Like the Light Touch of a Spanish Festoon’s Wingtips On Your Cheek

Every four years Toyota has a go at doing a new version of a really exceptional large saloon and tries to make it better every time. From whence might this drive for revision emerge?

1995-1999 Toyota Crown Super Saloon (S150) in Hong Kong (2022).

The curious aspect of this unending drive to produce a really good, straightforward car is that the results can be deceptively plain. I had to look at this S-150 version of the Toyota Crown Super Saloon to really understand its character. The same is true here, a Toyota I saw some years back. Recently I discovered some explanation for a number of characteristics in Japanese design traditions which this car exemplifies.

1995-1999 Toyota Crown Super Saloon (S150) in Hong Kong (2022).

The book is Just Enough Design – Reflections on the Japanese Philosophy of Hodo Hodo by Taku Satoh. The book is a selection of small essays on details of design in Japan and also on Satoh’s remarkable design work (typography, packaging, products). He explains that the isolation of Japan during the Edo period (1603 to 1868) is the foundation of Japanese craft attitudes.

Pretty much up to 1968, hand-craft dominated over any kind of industrial production. The Japanese had no word for garbage as nothing was thrown away. During this time artisans began apprenticeships at 12, trained for a decade and spent the rest of their lives being master craftsmen, focused on one skill. This deeply-founded culture of expertise is what leads to the kind of progressive refinement that characterises Toyotas like the one pictured (Hong Kong, Dec. 2022).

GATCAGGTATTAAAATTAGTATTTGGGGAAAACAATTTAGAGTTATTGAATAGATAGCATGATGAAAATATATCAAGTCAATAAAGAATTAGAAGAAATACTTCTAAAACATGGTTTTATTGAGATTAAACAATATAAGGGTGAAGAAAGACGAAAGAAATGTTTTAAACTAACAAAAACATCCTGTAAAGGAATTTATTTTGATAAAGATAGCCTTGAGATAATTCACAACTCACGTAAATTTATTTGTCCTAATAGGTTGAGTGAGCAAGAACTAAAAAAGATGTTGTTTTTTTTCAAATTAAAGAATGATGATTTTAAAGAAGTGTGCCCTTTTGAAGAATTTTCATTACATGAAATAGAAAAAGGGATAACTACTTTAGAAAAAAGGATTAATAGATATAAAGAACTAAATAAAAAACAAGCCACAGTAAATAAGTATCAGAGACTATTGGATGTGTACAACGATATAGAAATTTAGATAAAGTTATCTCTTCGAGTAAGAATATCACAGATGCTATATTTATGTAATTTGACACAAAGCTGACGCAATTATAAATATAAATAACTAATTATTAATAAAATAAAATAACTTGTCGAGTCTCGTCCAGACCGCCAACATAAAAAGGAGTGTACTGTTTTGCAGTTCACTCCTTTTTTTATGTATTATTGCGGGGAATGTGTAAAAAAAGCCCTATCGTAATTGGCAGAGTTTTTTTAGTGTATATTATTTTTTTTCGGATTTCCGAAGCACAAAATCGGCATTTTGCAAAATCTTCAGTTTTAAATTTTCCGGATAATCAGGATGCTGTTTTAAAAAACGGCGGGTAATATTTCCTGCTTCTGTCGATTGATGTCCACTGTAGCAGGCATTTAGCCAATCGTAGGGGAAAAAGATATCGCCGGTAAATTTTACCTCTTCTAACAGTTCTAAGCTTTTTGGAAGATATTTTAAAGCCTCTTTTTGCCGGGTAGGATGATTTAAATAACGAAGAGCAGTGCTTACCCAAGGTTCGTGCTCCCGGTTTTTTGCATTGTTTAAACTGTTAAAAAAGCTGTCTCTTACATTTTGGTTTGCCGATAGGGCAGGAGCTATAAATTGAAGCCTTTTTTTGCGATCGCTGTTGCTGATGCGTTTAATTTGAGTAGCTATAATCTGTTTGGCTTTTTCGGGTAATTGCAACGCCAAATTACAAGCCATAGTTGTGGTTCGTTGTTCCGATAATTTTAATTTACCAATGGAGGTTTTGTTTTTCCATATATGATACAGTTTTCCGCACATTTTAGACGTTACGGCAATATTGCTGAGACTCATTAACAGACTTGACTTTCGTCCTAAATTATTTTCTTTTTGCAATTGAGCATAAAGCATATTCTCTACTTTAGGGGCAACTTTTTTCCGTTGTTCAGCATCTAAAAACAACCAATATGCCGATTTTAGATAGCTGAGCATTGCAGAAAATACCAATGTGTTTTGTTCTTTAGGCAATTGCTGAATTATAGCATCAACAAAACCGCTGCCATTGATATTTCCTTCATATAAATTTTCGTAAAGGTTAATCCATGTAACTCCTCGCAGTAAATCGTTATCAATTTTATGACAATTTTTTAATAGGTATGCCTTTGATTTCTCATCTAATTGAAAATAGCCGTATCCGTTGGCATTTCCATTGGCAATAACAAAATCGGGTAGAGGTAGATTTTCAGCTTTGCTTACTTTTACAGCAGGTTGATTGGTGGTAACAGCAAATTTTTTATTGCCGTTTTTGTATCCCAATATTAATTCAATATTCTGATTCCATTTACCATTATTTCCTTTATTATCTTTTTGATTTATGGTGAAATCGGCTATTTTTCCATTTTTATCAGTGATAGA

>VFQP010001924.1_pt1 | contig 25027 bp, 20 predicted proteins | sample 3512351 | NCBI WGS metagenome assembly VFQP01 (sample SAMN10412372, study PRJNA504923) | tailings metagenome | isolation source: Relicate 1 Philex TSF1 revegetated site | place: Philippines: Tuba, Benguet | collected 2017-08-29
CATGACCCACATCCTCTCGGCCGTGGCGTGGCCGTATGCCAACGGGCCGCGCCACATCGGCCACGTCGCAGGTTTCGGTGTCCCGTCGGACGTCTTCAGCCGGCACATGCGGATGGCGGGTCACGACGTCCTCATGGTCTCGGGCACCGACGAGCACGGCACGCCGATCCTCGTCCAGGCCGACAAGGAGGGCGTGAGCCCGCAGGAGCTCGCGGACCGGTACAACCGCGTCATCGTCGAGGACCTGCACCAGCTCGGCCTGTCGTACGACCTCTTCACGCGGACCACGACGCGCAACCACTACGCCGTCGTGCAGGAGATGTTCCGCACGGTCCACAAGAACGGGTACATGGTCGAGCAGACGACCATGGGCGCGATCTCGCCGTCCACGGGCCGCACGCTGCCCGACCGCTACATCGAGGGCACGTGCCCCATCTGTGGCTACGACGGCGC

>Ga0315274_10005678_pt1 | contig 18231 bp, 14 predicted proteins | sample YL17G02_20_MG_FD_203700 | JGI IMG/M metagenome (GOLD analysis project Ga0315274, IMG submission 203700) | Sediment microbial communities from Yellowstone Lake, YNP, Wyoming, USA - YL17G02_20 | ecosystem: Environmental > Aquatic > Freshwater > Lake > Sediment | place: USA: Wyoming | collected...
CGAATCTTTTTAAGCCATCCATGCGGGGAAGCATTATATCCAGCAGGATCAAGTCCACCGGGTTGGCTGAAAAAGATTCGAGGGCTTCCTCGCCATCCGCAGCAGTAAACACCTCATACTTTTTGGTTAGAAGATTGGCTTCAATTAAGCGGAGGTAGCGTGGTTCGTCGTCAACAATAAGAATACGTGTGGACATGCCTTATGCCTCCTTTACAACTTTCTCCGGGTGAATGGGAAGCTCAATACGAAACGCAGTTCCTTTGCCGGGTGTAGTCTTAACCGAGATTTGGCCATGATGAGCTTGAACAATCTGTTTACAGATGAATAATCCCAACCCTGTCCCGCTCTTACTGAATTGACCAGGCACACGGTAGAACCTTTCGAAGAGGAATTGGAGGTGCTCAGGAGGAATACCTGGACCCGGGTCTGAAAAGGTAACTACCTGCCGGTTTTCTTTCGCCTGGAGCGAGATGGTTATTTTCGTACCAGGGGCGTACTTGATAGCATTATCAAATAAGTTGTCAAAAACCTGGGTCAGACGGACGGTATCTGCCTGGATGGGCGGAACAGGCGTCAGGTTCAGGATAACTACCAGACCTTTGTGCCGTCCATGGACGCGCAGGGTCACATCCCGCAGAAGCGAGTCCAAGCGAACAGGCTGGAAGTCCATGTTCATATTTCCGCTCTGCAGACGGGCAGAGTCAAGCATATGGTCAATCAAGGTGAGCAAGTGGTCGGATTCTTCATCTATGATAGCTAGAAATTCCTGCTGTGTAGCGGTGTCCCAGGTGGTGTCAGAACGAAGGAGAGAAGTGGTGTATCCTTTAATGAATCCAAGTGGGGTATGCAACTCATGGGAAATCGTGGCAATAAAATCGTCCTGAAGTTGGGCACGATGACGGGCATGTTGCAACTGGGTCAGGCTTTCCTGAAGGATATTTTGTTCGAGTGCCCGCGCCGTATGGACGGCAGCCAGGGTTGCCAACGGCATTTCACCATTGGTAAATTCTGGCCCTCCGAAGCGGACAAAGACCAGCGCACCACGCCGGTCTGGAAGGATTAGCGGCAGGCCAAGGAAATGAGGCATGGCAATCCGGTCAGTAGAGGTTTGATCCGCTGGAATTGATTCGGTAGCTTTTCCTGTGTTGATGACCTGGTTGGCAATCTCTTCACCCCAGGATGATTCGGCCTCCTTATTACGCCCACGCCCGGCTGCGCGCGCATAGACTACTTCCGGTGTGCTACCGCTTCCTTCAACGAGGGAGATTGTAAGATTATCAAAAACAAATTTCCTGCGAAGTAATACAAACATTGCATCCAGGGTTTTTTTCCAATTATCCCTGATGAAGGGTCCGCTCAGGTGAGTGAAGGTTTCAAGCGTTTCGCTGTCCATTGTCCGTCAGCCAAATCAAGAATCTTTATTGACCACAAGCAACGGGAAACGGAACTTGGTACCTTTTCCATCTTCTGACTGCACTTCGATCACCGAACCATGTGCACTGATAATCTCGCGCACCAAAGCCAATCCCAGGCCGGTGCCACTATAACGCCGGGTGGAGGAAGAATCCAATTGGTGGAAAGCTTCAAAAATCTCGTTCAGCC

The second aspect of the car is the “just enough design“. It’s a very understated bit of work. In order for me to explain what I see I’d need to do a cartoon exaggeration of the car. The character is under the surface, as if seen through water. Features like the small glass house, the C-pillar and boot relationship and the front end are all there as suggestions, subtle deviations from the engineering minimum, not statements shouting out.

1995-1999 Toyota Crown Super Saloon (S150) in Hong Kong (2022).

We could say that one feature of modern design is that sketches are being realised in metal rather than being guides to the gentle inflection and accenting of simpler forms. Toyota is a little short of hodo-hodo at the moment, and the same applies to many others although Mazda’s sublime 3 hatch and 3 saloon are landmarks of subtle, non-aggressive elegance in the present market.